NOSTALGIA IN THE VEIN OF PARABLE: A Review of Olaitan Adesina’s Afrocentric By Jide Badmus
Reality is black and white
Every other colour is an illusion
To grief is to be stuck in profound darkness—requires you to turn inwards for light. Introspection is a form of mourning. You exhume events and memories and lay them on the autopsy table. You interrogate faiths and values.
The Oxford Dictionary defines Afrocentric as, focusing on or influenced by Africa or cultures of African origin. Olaitan’s collection of poetry, though written in English, leans heavily on the wealth and depth of the Yoruba language and ideologies for its images.
The poet refers to this body of work as reflections of the soul. It is no wonder the first poem, Black Earth speaks of birth, a beginning—the forming of thrones from bones and kingdoms from blood. He delivers a Siamese-like philosophy that marries seemingly parallel viewpoints—war and intercourse, lust and knowledge—earth is home to death. This poem is a braid of beliefs, the theory of genesis by the Christian and the Yoruba religions, and the scientific evolution. And this is the beautiful chaos readers are served for breakfast.
Fish or Crab speaks of a silent deity, a subtle reference to our innate god-like nature that ultimately puts our destiny in our hands. The oracle is not silent, but does not offer any concrete answer,
She says, hit the road
You can’t be home
And know who will die at war
The knowledge of life is in the journey—in the decisions we make (or don’t).
Invocation is the art of tapping into natural science and applying it to peculiar situations. This is how you remind the gods of the natural order of things and how your case should not be different—it’s like holding a mother to her promises.
When palm oil sees the sun, it melts
If kernel oil sees the sun, it melts
When shea butter sees the sun, it melts
The jute mellow says your hearts melt
Towards me today (Invocation, page 10)
The early poems in this collection of fifty poems are wrapped around the theme of beginnings (and endings) and the fact that death is not final. But you will come to realise that there may not necessarily be a distinctive art or pattern to the arrangement of the verses in this book. The response to loss does not have a science to it—it is largely incoherent and inconsistent, as personal heartache intertwines with general despair and pockets of sunshine. And sometimes the indifference of mundanity.
Who knows from whence
The ocean springs
It never ends. It only begins
And goes on through eons
Like my soul, immortal (I Will Be Back, page 13)
Death is the eldest of all creation
She picks the best part of the meat (Three Parts, pages 18-19)
The poems moved away from death and deep ruminations (albeit temporarily) to seemingly terrestrial themes. But this is where Olaitan displays his flair for double entendre. He lavishes nostalgia and nature—and astute metaphors.
Order a copy of Afrocentric: Reflections of the Soul here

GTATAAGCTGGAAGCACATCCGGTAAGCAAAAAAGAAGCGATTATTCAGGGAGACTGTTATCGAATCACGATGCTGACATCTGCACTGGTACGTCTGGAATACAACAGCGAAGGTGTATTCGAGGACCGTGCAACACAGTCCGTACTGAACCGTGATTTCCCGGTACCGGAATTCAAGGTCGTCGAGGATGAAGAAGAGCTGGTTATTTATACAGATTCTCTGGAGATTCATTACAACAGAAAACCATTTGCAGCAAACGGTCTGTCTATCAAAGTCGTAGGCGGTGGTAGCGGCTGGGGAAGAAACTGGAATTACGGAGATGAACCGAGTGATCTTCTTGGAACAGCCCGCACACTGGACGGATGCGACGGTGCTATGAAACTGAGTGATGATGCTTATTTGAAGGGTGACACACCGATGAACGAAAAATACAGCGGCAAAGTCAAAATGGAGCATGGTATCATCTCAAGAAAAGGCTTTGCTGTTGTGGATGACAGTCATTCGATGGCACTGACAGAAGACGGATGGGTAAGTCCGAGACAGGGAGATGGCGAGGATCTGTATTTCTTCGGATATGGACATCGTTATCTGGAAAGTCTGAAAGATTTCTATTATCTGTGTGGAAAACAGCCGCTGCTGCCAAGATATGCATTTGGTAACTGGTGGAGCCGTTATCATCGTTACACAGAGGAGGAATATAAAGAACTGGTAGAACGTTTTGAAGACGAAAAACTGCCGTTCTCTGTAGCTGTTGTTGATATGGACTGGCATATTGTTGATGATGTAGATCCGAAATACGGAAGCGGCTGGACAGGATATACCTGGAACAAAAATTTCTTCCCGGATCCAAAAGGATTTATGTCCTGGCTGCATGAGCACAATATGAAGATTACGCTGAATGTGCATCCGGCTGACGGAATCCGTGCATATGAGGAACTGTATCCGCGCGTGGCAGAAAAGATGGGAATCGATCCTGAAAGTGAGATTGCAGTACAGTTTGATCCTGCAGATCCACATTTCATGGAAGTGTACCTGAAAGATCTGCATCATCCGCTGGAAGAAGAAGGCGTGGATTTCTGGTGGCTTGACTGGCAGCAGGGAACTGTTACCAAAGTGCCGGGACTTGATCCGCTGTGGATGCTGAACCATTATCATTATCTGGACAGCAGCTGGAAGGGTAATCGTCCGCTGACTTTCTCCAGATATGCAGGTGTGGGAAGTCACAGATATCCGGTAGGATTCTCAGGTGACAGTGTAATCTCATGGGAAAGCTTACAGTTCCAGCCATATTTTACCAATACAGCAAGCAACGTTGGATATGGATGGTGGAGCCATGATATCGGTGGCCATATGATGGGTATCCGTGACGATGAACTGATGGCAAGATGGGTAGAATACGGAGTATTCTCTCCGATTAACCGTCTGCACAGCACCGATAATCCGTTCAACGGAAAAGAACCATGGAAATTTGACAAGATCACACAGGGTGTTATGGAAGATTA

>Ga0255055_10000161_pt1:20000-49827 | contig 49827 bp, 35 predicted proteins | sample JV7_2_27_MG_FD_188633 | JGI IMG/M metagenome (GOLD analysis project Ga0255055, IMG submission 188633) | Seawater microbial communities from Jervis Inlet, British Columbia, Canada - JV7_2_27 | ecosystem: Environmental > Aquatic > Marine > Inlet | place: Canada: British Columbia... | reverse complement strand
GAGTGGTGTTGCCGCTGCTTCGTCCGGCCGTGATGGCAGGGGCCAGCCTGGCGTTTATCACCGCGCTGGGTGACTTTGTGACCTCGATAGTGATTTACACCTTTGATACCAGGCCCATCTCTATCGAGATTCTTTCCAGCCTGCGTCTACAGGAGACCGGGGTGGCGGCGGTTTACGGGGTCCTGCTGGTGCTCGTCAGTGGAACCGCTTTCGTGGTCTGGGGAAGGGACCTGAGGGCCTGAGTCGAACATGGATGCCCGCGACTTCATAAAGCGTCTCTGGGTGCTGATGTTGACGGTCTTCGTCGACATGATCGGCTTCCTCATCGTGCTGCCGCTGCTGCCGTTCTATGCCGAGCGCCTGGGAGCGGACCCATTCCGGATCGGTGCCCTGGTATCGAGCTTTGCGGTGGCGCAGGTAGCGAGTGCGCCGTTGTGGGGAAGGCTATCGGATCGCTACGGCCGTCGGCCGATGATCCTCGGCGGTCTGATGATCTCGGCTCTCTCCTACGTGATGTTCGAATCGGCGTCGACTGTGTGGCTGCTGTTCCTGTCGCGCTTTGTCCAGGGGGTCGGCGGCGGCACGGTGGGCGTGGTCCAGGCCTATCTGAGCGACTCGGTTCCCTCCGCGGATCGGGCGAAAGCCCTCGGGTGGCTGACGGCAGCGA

Nostalgia is also a form of grief. A celebration of memories that may not be experienced again due to growth, seasons and/or geography. Esunsun reached into my childhood cache and drew out tales of cold nights and the predatory lust for edible termites after the rain. The images here tickle my mind’s tastebuds.
Brooms in hand
Swatting to bring down
A snack for one day
A deeper look into the poem and I see the story of a people and their idiocy of embracing age-long pain, falling for promises of enjoyment that never endure—a night’s snack after yesterday’s famine (and a drought that comes with tomorrow’s sun). A prince falls and another rises brandishing new hopes…then dust gathers again.
I wrote my name on classroom walls
And mansonia desks in library stalls (I Scribbled My Name, page 17)
The introductory technology laboratory was the last building on the west side of my school. This was where boys fraternise. The wall at the side of the building, that faced the bush, was our wall of fame—inscriptions such as Limo was here littered the wall. And over the years I spent in school, boys somehow found spaces to append their signatures. I Scribbled My Name is man’s quest for immortality and relevance—his refusal to be silenced.
A good poem is a time marker. It is also a time bender. Olaitan Adesina takes primal themes and puts them in a time box. One notable strength of the author is his ability to thread multiple themes. A few of the poems in the book talk about death, friendship, and technology (social media) in one breath.
One day, you’ll call me and I won’t answer.
Your text will show blue ticks
But it won’t be me reading. (Dhikrayat Waáshbah, Page 14)
The night before I died.
I wrote a poem
You saw on Facebook and said
“Wow! What a great poet!”
I spoke of what was to come
But you missed it (The Night Before I Died, page 20)
Grief Often Cuts Deeper than what any verse of poetry can convey. And it echoes in every line, every poem, every page of this poignant collection. Grief for the loss of a lover, a lost nation, and forgotten traditional values. However, according to Leo Tolsoy, only people who are capable of loving strongly can also suffer great sorrow, but this same necessity of loving serves to counteract their grief and heals them. I read through these poems and saw a lover—of words, home, and culture—a husband reeling from the departure of a partner. But when the story ends/The glory begins. A Star Never Dies.
Jide Badmus is a poet (& editor) inspired by beauty & destruction. He is the author of Obaluaye (Flowersong Press).